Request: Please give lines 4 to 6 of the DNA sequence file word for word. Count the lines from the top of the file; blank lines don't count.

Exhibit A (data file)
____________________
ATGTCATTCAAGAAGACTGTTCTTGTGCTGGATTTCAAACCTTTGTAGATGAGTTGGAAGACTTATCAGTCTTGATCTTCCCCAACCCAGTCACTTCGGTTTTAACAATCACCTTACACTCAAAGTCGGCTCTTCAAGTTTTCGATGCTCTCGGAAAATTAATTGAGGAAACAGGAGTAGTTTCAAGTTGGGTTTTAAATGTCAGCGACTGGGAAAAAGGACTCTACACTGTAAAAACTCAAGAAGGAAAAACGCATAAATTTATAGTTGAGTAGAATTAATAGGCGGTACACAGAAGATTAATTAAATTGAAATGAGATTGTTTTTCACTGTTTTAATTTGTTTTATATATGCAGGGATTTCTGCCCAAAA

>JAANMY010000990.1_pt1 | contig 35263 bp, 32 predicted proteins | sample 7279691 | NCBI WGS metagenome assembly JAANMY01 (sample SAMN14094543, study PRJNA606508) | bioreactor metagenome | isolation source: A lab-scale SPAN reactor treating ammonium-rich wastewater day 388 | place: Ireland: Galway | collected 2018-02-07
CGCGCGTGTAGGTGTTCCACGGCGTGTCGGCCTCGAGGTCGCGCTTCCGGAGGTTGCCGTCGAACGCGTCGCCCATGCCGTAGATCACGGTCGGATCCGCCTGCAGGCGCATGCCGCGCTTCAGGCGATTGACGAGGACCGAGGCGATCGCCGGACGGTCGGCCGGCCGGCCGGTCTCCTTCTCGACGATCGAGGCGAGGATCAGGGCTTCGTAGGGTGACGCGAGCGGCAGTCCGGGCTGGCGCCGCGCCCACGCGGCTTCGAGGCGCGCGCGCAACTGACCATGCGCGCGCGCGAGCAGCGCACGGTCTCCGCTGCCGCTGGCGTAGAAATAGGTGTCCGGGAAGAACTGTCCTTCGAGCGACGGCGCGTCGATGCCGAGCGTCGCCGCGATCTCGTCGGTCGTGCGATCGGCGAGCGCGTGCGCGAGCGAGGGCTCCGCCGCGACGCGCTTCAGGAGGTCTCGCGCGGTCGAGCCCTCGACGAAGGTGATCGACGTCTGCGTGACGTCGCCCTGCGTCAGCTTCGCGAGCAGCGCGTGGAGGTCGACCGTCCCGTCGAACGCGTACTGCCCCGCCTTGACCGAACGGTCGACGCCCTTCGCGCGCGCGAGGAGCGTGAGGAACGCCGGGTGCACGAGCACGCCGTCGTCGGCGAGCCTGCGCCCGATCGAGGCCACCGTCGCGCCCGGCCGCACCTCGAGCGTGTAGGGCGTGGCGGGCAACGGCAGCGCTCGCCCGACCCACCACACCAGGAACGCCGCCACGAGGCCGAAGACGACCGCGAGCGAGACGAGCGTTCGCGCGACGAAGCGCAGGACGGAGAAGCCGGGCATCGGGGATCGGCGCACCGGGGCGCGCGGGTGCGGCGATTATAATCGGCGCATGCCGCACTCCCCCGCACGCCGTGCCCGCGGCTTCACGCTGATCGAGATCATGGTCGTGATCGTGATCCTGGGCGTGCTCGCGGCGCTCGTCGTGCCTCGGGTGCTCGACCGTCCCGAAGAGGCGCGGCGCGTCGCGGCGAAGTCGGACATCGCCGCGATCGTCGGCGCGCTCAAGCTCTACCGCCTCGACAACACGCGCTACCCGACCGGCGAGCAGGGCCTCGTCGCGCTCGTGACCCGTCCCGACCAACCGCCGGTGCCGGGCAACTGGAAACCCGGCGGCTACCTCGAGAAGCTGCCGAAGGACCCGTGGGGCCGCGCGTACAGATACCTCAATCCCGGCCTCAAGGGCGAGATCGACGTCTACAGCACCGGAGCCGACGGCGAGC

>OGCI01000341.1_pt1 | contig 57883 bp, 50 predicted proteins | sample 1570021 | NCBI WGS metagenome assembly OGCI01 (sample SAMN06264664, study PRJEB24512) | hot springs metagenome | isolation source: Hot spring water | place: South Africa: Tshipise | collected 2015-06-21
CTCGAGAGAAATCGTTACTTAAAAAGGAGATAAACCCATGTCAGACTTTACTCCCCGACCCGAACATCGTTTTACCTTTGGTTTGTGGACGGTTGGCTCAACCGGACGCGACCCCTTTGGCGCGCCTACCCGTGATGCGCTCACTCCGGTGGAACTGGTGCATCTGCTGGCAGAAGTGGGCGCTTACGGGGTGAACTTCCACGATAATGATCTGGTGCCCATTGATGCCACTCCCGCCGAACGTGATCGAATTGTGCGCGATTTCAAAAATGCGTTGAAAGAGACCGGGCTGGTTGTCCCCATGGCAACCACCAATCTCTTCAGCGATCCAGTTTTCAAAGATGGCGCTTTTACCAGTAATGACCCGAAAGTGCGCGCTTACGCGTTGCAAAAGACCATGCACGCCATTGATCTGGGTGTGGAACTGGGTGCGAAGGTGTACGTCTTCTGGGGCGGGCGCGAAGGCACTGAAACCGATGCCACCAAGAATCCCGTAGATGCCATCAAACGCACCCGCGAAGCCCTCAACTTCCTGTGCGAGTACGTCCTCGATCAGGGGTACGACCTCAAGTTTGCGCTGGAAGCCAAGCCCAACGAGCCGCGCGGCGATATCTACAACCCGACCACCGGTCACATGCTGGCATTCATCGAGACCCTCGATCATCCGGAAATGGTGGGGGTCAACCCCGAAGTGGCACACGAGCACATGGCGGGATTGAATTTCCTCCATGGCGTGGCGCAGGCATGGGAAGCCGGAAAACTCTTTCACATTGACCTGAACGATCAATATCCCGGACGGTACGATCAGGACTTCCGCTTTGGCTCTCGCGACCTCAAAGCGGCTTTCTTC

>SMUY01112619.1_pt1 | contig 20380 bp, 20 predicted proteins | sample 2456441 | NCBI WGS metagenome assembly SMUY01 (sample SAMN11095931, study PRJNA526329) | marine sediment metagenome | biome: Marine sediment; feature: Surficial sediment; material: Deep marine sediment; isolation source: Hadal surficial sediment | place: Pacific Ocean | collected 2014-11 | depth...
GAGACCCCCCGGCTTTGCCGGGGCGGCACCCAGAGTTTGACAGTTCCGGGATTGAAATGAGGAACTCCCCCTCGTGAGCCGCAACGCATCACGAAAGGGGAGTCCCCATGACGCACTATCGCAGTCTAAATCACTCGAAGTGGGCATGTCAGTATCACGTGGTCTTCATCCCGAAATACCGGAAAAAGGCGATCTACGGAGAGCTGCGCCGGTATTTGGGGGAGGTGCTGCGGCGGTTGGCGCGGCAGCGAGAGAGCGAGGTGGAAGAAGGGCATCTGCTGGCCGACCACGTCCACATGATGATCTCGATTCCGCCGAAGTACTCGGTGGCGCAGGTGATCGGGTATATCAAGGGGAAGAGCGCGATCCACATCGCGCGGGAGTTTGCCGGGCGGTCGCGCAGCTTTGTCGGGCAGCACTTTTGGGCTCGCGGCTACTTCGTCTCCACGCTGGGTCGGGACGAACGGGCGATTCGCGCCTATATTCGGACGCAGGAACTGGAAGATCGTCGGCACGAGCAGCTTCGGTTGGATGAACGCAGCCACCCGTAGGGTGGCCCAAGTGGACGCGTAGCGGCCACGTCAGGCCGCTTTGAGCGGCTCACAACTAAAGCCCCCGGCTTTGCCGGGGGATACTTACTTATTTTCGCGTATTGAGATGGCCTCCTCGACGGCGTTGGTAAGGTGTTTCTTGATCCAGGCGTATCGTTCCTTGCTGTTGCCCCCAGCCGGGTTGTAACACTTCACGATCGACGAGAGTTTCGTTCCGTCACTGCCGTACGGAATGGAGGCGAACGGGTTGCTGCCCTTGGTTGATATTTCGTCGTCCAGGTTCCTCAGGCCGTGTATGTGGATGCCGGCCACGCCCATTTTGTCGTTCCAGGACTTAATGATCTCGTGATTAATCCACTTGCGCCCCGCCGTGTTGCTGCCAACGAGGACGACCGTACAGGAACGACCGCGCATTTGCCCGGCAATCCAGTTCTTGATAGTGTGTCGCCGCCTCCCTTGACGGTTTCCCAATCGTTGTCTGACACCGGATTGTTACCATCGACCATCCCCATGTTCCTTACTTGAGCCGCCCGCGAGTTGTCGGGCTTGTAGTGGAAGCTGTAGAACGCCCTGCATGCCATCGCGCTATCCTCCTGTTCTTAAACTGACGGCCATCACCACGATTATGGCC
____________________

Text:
>OGCI01000341.1_pt1 | contig 57883 bp, 50 predicted proteins | sample 1570021 | NCBI WGS metagenome assembly OGCI01 (sample SAMN06264664, study PRJEB24512) | hot springs metagenome | isolation source: Hot spring water | place: South Africa: Tshipise | collected 2015-06-21
CTCGAGAGAAATCGTTACTTAAAAAGGAGATAAACCCATGTCAGACTTTACTCCCCGACCCGAACATCGTTTTACCTTTGGTTTGTGGACGGTTGGCTCAACCGGACGCGACCCCTTTGGCGCGCCTACCCGTGATGCGCTCACTCCGGTGGAACTGGTGCATCTGCTGGCAGAAGTGGGCGCTTACGGGGTGAACTTCCACGATAATGATCTGGTGCCCATTGATGCCACTCCCGCCGAACGTGATCGAATTGTGCGCGATTTCAAAAATGCGTTGAAAGAGACCGGGCTGGTTGTCCCCATGGCAACCACCAATCTCTTCAGCGATCCAGTTTTCAAAGATGGCGCTTTTACCAGTAATGACCCGAAAGTGCGCGCTTACGCGTTGCAAAAGACCATGCACGCCATTGATCTGGGTGTGGAACTGGGTGCGAAGGTGTACGTCTTCTGGGGCGGGCGCGAAGGCACTGAAACCGATGCCACCAAGAATCCCGTAGATGCCATCAAACGCACCCGCGAAGCCCTCAACTTCCTGTGCGAGTACGTCCTCGATCAGGGGTACGACCTCAAGTTTGCGCTGGAAGCCAAGCCCAACGAGCCGCGCGGCGATATCTACAACCCGACCACCGGTCACATGCTGGCATTCATCGAGACCCTCGATCATCCGGAAATGGTGGGGGTCAACCCCGAAGTGGCACACGAGCACATGGCGGGATTGAATTTCCTCCATGGCGTGGCGCAGGCATGGGAAGCCGGAAAACTCTTTCACATTGACCTGAACGATCAATATCCCGGACGGTACGATCAGGACTTCCGCTTTGGCTCTCGCGACCTCAAAGCGGCTTTCTTC

>SMUY01112619.1_pt1 | contig 20380 bp, 20 predicted proteins | sample 2456441 | NCBI WGS metagenome assembly SMUY01 (sample SAMN11095931, study PRJNA526329) | marine sediment metagenome | biome: Marine sediment; feature: Surficial sediment; material: Deep marine sediment; isolation source: Hadal surficial sediment | place: Pacific Ocean | collected 2014-11 | depth...